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Expo 2020 Dubai: 'Call of Duty'-style war simulator shows when soldiers can shoot

The National logo The National 4 days ago Nick Webster
Issam Naime from the Red Cross on a simulator at the France Pavilion at Expo 2020. Pawan Singh / The National © Provided by The National Issam Naime from the Red Cross on a simulator at the France Pavilion at Expo 2020. Pawan Singh / The National

Interactive combat training is being given to soldiers and humanitarian workers to provide a better understanding of when it is legally safe to fire live ammunition in a combat zone.

Understanding the rules of engagement is a touchstone for military training, with immersive technology playing an increasingly important role.

The International Committee of the Red Cross (ICRC) has been using virtual reality (VR) to support its provision of law of armed conflict (LOAC) training for almost a decade.

ICRC is now moving to the next era of LOAC simulation training, shifting from video to interactive combat role play.

The protection of medics is an important aspect, as they can be armed for their own protection and are protected under the Geneva Convention. Not everyone is aware of that

Stephen Kilpatrick, ICRC military adviser

A simulator showing the scenarios for soldiers and humanitarian workers was on display at the French Pavilion at Expo 2020 Dubai.

“Soldiers are not that confident in the rules of engagement,” said Stephen Kilpatrick, a British soldier of 34 years who now works with ICRC as an adviser for armed groups and the military.

“There have been incidents where soldiers have used greater force than necessary.

“People going into the field to perform their duties need to have a frame of reference to refer back to. This gives them that.

“We want to be able to put soldiers into a scenario where there are casualties from all sides, and civilians, so they know what the law requires them to do. It helps them to think and act clearly.

“You cannot replicate real life, but you can take a small step towards recognising it.”

Soldiers are challenged to identify a target, choose a suitable weapon and accomplish their mission to spare as many civilian lives as possible.

Simulation areas have bridges, police stations and refugee camps.

Everything is de-conceptualised with hardware loosely based on what is out there in combat zones around the world.

Teams of four are given scenarios where they have to disable a bridge, for example, by choosing the most appropriate weapons system.

Each has different advantages and penalties, a precision-guided munition would hit the bridge but probable destroy it, while artillery would cause destruction across a wider area.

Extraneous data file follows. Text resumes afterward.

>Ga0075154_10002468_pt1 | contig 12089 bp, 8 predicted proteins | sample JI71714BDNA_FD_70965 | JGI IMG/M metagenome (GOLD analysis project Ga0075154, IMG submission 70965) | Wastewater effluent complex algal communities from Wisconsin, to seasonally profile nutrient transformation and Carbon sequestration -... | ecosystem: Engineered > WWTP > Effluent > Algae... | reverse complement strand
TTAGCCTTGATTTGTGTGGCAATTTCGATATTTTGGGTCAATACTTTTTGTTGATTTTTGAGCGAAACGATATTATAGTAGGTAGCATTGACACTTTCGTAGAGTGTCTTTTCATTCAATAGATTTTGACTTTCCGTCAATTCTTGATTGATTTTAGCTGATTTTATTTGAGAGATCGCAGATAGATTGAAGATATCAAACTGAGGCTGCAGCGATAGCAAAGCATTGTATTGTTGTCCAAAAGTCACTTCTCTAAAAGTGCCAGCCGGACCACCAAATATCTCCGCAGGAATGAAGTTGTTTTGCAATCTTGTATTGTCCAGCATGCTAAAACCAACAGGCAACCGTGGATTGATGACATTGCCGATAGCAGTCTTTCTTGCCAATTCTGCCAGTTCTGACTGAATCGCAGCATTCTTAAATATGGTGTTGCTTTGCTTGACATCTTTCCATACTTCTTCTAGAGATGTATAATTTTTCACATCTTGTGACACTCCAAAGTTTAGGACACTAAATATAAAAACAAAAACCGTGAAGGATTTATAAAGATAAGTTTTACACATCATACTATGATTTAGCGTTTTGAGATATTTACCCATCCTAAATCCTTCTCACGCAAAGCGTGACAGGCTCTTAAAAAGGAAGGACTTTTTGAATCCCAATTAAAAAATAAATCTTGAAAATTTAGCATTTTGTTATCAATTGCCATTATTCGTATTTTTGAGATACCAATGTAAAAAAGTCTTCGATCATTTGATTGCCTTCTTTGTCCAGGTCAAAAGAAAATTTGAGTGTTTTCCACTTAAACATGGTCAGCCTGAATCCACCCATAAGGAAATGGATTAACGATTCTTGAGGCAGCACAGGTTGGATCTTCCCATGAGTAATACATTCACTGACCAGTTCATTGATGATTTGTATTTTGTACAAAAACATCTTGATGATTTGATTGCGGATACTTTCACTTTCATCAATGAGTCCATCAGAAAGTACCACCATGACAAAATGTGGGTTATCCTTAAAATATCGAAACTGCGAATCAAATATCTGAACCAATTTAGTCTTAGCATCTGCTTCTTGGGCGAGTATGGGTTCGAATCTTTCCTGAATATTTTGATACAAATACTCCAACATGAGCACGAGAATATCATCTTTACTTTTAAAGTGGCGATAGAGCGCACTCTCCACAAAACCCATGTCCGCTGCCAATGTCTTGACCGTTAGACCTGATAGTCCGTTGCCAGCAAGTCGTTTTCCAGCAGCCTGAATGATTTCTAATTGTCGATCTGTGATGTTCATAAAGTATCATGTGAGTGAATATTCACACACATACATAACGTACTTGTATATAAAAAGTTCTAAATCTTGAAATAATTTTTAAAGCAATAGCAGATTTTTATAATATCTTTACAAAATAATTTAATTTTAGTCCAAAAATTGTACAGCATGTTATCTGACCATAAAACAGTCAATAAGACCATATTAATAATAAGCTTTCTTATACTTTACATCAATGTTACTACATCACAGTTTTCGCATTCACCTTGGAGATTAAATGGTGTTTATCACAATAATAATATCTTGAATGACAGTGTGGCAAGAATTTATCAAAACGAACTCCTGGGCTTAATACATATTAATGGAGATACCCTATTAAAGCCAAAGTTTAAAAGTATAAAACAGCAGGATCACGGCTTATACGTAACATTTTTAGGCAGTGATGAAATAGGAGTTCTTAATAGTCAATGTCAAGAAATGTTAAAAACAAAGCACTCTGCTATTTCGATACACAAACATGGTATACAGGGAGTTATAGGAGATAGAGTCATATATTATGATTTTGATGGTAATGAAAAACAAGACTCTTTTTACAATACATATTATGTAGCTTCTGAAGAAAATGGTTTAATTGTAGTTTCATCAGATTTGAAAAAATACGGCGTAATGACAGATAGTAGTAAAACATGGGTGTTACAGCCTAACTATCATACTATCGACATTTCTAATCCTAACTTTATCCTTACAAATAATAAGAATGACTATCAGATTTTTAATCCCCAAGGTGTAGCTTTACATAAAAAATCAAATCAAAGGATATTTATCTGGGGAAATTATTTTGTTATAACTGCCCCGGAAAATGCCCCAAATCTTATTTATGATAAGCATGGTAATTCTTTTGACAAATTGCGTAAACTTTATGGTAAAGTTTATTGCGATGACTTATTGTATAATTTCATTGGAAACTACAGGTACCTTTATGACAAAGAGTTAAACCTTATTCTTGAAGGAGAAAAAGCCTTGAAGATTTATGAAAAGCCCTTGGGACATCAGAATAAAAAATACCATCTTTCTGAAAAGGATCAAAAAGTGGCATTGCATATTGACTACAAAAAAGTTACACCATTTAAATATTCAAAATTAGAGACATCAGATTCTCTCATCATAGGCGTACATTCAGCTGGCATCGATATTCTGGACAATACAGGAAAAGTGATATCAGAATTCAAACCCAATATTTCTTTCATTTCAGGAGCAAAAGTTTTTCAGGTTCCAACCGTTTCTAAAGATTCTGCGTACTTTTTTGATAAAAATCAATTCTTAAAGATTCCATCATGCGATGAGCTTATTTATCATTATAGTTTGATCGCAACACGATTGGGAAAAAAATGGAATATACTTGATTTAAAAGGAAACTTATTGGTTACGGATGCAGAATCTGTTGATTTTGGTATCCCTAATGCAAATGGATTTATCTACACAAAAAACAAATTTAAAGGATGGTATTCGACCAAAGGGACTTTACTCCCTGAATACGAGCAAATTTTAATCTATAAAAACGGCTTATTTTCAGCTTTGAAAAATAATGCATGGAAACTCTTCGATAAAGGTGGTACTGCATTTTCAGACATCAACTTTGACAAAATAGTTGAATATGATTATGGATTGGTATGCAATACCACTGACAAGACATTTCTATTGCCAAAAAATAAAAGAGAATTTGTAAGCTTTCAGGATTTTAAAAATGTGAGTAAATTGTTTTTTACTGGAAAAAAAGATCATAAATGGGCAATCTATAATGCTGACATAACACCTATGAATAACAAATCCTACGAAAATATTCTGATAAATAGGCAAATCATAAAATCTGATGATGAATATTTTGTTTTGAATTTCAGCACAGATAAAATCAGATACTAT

'The Call of Duty'-style simulator trains soldiers to be cautious around civilians, carefully weighing up whether grenades, explosives and automatic fire could cause casualties. Pawan Singh / The National © Provided by The National 'The Call of Duty'-style simulator trains soldiers to be cautious around civilians, carefully weighing up whether grenades, explosives and automatic fire could cause casualties. Pawan Singh / The National

They must choose which is the best to use while considering the time of day and impact to reduce civilian harm.

Individual scenarios include a sniper mounted on top of a building near a group of civilians, detainee mistreatment, mortar fire in a courtyard and protection of medics inside a war zone.

A humanitarian training module with a VR headset and hand-held haptic controllers shows how to correctly gather and label body parts for identification from a battle field or major incident.

The process is critical in repatriating remains of those killed in battle to their families.

Mr Kilpatrick, who served in Ireland, Bosnia, Kosovo, Iraq, Pakistan and South Sudan, said military confrontation is complicated, and rarely black and white.

“Soldiers have to asses if it is safe to take on the enemy and what is in the area,” he said.

“If there is a petrol tanker nearby, a grenade launcher is probably not a good idea, for example.

“The idea is to reduce the soldier’s use of force, and choose when to use single shot, burst fire or grenades.

"They will each cause different levels of humanitarian casualties.

“The protection of medics is an important aspect of the training, as they can be armed for their own protection and are protected under the Geneva Convention.

“Not everyone is aware of that.”

So far, military training has only been used in Mali and South Africa, but it is expected to be rolled out across the world due to its affordability, accessibility and ease of application.

A training simulator can be set up for just a few thousand dollars, and can be adapted for police training to deal with crowd control situations.

The tool was first introduced to more than 300 commanders and officers from 90 countries during workshops on international rules governing military operations.

It is a platform where officers and ICRC Armed Forces delegates can focus on the practical application of international humanitarian law.

“This is not replacing reality,” said Eva Svoboda, deputy director of international law and policy at the ICRC.

“You cannot prepare anyone for when a bomb goes off.

“International humanitarian law is particularly important for those carrying weapons so this kind of training will always be vital.

“We try to get it as close to reality as possible, so they know how to react. It is better to make mistakes in training.”

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